welcome to site 3//
     photography, in the popular consciousness, holds a certain amount of objectivity. there is a level of trust in that idea of photographic truth. this trust is not altogether well deserved.
     there is context missing from a photograph. the image shown is the one the photographer wanted you to see. the photograph has been edited and selected well before it was processed in a darkroom or digital space. what lies outside of that frame is the whole truth. 
     to reconcile this, i’ve turned to using a mixture of photographic processes, the most important of which are anthotypes and soil chromatography. 
     anthotypes are simple plant based prints, which allow a certain sort of cooperation with the ecosystem from which a sample is taken. a visual record of time and space is created.
     soil chromatography is a photographic method of qualitative soil analysis, which is a fancy way of saying it is a cheap test of a soils health. 
     combined, these two processes not only create a more complete record than a more traditional photograph, but they return agency to both the photographer and the ecosystem in which they operate.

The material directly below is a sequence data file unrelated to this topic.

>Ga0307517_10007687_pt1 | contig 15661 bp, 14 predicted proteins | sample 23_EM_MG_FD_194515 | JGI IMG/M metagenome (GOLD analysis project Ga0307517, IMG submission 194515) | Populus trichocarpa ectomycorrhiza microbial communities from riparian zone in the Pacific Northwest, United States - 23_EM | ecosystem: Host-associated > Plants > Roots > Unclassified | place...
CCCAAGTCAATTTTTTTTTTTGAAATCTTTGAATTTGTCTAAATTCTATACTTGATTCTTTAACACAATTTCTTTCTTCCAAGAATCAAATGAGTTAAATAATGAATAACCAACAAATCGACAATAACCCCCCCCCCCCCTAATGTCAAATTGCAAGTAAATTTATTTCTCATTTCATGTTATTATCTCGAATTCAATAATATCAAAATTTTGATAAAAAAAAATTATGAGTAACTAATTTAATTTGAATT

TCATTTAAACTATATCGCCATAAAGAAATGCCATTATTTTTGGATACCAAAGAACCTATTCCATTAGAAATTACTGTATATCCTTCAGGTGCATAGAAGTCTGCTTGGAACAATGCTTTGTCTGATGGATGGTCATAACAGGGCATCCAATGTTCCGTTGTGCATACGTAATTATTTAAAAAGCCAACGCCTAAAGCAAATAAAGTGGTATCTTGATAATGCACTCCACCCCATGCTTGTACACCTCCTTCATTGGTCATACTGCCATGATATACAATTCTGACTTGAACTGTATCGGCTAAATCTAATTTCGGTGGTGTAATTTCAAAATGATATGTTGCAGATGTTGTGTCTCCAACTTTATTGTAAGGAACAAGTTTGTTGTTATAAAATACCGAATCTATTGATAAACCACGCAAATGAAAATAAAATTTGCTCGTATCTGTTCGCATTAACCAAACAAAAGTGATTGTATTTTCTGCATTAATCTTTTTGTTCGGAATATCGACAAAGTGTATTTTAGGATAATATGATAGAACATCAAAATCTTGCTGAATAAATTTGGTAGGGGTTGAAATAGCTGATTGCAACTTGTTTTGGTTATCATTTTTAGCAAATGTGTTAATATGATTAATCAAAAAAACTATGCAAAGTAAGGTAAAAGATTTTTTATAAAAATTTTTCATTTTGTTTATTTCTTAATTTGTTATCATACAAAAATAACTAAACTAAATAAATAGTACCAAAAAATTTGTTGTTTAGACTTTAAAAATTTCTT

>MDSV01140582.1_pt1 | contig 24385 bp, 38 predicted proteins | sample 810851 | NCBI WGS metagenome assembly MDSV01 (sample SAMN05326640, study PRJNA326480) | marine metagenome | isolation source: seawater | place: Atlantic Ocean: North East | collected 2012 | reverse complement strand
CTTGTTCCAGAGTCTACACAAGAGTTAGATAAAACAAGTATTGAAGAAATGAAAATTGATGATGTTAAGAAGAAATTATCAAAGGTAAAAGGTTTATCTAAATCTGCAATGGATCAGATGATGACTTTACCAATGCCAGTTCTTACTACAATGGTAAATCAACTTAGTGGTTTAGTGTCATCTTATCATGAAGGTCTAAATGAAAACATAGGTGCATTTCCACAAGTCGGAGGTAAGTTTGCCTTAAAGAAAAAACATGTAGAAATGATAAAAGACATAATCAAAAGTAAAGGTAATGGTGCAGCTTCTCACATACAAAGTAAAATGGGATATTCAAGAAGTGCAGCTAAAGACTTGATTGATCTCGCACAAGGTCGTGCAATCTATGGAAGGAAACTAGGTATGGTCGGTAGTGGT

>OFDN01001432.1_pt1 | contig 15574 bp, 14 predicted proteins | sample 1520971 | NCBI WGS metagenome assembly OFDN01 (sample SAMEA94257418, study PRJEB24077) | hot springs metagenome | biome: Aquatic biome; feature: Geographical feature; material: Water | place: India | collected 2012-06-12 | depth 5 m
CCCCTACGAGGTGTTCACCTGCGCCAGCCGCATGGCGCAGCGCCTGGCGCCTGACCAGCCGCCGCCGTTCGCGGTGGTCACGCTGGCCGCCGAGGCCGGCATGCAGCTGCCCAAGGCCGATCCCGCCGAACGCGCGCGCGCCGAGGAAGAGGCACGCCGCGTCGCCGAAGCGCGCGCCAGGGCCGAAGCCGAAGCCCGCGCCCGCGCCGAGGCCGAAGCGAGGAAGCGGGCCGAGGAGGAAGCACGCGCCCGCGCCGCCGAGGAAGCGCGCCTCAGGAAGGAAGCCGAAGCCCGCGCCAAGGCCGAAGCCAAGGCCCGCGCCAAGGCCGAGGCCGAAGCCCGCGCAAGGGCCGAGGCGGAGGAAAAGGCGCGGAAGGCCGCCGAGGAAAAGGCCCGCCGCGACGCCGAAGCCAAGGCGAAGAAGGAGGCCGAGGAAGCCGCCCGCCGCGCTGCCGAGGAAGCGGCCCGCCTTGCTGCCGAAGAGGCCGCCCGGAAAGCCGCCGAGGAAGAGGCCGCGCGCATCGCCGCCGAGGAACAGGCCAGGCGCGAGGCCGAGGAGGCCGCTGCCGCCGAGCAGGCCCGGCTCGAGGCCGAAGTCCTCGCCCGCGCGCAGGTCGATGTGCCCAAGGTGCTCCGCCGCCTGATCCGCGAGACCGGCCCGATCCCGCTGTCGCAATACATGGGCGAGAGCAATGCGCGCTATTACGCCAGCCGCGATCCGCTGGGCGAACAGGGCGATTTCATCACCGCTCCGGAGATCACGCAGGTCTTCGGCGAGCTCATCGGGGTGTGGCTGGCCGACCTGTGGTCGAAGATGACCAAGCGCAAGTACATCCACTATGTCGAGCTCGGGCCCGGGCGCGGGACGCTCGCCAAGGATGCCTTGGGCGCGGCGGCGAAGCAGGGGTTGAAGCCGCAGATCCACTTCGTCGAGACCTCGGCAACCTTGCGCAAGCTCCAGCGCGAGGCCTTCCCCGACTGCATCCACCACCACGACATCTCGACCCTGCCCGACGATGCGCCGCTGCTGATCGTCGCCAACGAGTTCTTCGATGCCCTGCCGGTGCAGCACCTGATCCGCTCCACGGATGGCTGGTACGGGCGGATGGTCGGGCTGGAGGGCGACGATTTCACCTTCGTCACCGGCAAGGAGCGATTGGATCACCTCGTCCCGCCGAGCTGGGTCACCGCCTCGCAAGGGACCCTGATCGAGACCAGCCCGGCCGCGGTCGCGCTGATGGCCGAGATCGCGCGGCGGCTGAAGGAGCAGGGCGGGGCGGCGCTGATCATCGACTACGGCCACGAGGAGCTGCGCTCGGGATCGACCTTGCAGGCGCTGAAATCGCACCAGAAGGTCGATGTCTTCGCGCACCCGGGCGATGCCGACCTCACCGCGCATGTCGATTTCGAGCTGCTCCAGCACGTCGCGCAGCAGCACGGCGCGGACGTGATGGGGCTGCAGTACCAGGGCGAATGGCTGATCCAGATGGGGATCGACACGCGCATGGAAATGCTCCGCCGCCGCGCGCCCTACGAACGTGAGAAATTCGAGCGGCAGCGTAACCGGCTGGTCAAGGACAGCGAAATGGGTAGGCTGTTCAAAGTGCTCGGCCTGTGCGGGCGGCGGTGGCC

the photographer interacts more closely with the world around them, and in turn, fosters a connection that other photographic methods lack. they reject the sterility of a cleanly printed and processed photograph displayed on a blank white wall, or a digital screen. 
     by projecting compositions printed onto transparencies, along with the physical copies of anthotypes and chromatographs, a viewer is able to interact with a site in much the same way the artist did. 
     the components of such an installation are to be handled, picked up, inspected, moved around, smelled, even tasted, with the hope that these actions will inspire and enable agency for a viewer to create their own records, and, their own connections with the life that surrounds us. 

suggested readings 
braiding sweetgrass by robin wall kimmerer 
dark ecology by timothy morton
anthotypes against the anthropocene by kristof vrancken 

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